Republican Presidents Say the Darndest Things!

February 11, 2017

[Alternate Title: Open Letter to Senators Who Sat and Listened to Donald Trump call Elizabeth Warren Names]

Dear Sens. Joe Manchin, Heidi Heitkamp, Jon Tester, Lamar Alexander, Chris Coons, Shelley Moore Capito, John Cornyn, Chuck Grassley, Joe Donnelly and Michael Bennet:

Today’s news includes a story that you attended a meeting yesterday with Donald Trump that was intended to canvass your support for his Supreme Court nominee, Judge Gorsuch. During that meeting, according to several reports, Trump referred to Elizabeth Warren, once again, as “Pocahontas” in the midst of one his tirades about voter fraud we all know didn’t happen.

The lies about voter fraud are one problem, but at least those can be investigated and dismissed by anyone actually willing to believe that such things as evidence and truth exist. I’m much more frustrated by your failure to respond to the name-calling. In hopes that nobody has to explain why it’s so problematic for him (anyone) to call (her) or anyone a name that he clearly intends to be an insult, let’s fast-forward to what I would hope is the obvious response when somebody with so much power and authority says such a thing.

Stop. Right there. You cannot talk like that about another human being, much less one of our colleagues. Until you apologize and agree to stop saying it, we’re not listening to anything you say.

Or.

Bye, Mr. Trump. We’re done here.

Every time people with the kind of stature and authority you have let him get away with acting like a petulant six-year-old racist, you make it that much harder for all the rest of us to stop him. And if this seems a trivial matter to you, think about this: if you found out one of your kids (or nieces or nephews or a friend’s kid or whoever) had called one of their teachers a name like this, you’d be appalled and embarrassed, wouldn’t you? (Or would you? I guess I’m making the assumption that you’re offended by outright racism.)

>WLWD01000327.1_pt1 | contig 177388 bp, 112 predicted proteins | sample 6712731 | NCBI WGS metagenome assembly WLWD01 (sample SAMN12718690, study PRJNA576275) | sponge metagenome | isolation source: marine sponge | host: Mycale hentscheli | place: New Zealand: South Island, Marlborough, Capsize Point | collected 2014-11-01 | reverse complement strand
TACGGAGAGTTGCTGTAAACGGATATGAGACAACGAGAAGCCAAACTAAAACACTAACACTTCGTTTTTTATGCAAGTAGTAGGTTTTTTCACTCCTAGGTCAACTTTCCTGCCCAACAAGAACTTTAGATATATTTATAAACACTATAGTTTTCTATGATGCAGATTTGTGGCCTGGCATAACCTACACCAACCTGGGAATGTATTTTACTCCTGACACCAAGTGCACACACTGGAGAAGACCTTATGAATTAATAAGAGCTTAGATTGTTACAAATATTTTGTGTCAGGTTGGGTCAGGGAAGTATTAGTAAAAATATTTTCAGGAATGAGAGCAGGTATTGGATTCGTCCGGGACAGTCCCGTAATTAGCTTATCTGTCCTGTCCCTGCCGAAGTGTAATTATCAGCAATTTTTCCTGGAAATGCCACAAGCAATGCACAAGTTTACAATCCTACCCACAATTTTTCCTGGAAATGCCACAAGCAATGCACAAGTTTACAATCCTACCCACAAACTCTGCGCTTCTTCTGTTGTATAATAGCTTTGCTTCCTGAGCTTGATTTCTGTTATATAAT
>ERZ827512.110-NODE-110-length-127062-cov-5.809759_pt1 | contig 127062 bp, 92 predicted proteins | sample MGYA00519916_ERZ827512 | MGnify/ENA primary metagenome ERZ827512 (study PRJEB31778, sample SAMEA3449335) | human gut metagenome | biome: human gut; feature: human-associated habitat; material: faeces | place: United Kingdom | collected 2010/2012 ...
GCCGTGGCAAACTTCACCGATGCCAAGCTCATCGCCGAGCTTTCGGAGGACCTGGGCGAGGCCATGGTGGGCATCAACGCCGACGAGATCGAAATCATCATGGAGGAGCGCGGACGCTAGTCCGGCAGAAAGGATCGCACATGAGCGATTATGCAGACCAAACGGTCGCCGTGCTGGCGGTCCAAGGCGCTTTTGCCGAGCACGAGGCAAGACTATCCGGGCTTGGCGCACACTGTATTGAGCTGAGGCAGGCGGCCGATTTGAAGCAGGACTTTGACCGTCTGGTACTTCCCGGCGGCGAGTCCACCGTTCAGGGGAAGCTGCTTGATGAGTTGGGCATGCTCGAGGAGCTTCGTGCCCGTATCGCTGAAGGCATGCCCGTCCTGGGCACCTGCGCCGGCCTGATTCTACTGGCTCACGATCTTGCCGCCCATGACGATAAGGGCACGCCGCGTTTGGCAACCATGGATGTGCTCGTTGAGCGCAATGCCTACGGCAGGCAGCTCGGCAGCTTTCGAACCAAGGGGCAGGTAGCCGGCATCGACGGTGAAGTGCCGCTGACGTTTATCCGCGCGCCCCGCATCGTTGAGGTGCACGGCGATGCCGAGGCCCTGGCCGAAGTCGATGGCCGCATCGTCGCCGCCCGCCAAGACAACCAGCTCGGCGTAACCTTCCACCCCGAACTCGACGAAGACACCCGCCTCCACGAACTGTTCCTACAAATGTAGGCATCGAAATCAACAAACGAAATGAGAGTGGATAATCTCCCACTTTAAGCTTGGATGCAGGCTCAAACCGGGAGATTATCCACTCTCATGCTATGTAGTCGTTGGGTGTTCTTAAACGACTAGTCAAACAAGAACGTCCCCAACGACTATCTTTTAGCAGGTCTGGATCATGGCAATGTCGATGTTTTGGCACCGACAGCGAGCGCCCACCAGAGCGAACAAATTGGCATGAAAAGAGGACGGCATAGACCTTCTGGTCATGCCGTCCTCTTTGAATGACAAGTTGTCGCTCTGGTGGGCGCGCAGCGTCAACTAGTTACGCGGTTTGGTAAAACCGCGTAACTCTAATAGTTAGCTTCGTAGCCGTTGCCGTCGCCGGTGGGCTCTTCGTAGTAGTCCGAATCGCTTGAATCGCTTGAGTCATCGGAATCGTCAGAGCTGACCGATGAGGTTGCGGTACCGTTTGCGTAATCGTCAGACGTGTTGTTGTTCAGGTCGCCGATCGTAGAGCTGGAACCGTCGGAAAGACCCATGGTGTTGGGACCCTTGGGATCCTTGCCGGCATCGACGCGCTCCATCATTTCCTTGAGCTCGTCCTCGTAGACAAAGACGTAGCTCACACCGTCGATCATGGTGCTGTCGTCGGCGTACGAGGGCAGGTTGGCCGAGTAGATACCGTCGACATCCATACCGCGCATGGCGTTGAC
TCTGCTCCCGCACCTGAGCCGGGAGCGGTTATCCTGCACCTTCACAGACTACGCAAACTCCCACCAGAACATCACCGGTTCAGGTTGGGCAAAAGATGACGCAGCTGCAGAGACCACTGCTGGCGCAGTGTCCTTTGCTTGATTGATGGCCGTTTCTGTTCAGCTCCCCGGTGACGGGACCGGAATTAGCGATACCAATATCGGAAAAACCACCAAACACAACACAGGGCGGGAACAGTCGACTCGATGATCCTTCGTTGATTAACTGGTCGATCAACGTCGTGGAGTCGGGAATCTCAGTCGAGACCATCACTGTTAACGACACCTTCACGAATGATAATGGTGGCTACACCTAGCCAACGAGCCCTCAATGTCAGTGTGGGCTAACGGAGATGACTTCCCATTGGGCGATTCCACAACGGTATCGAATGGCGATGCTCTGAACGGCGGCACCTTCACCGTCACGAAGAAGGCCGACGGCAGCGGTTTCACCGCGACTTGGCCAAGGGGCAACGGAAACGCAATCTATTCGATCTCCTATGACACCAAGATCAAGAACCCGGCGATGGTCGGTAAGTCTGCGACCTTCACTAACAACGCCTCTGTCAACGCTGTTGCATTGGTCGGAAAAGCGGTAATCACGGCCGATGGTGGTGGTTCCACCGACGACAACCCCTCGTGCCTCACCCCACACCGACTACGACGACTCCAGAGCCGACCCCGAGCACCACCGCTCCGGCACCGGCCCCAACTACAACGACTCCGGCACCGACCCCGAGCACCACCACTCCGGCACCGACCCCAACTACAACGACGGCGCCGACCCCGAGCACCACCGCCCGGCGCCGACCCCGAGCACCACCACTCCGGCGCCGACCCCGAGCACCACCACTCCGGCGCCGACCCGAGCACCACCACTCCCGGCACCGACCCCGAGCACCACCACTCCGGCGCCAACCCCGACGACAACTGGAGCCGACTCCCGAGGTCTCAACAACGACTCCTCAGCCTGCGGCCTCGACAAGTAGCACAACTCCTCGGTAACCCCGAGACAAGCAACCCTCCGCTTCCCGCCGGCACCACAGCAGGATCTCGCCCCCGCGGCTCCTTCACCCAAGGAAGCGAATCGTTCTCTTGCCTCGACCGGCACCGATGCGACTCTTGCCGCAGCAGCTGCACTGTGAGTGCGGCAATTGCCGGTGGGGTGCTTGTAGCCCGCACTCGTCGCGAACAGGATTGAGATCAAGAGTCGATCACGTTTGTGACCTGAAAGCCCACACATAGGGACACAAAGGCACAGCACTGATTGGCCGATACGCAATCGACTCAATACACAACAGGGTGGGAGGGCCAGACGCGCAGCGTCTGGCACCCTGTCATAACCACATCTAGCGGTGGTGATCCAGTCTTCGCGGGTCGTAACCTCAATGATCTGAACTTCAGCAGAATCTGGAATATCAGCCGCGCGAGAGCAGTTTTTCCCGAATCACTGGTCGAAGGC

It would have taken only one of you to make the point loud and clear: people at your campaign rallies might have eaten that up; the “liberal media” might have amplified your racism for the sake of profits; but if you’re going to talk to grown-ups, you have to be one.

Let’s chalk this up to a missed opportunity. Next time try a little harder, OK?


When you complained about “the government,” you asked for this

January 29, 2017
     I sincerely hope that any one of you who, over the years, has lobbed generalized complaints about the ineptitude of “the government” understand how your empty generic complaint has enabled exactly what the Trump regime is doing right now.
     Trump’s entire campaign was built on two precepts: (1) outright racism and bigotry in all its vile glory; and (2) an assertion that anyone who actually understands government is corrupt. Maybe a third, too: that anyone who observes the connection between the first two is just being “politically correct” (excuse me while I take a break to wipe the vomit off my chin at actually having typed that phrase, even in scare quotes).
     They were able to capitalize on 50 years of whining about inept “the government” (as if it were a unitary, consistent institution) in order to pull that off. Not only have people been making that argument for them for decades now, but it also provides cover for the bigotry of these anti-government-until-they’re-in-charge faux libertarians.
     So yes, Trump has thrown open the door to the hallways of power to outright white supremacists and white nationalists and anti-Semites (and LGTB-haters and and and and….) because he’s vile bigot, AND ALSO because none of them has the first or last idea what they’re doing. In other words, Steve Bannon (for example) and Betsy DeVos (for example) are products of the same logic. Their bigotry and their incompetence aren’t separate problems–they’re mutually reinforcing qualifications. And they’ve been able to win that argument because you’ve helped them by complaining every time a government agency didn’t do something as quickly or efficiently as you’d have liked.
     Thanks!
     [UPDATED FRI FEB 3: (1) One of my favorite bloggers, Mike the Mad Biologist, is fond of this line and it’s perfect for this moment–“It’s not a bug; it’s a feature.” (2) Another piece of the discourse that’s gotten us here is the “disruptive innovation” trope, which almost always brings along with it a tacit assertion that expertise in an area makes experts unlikely to be receptive to change. Of course what advocates of disruptive innovation fail to recognize is that sometimes rejecting change happens because the ideas suck. And we know that because we’re freakin’ experts.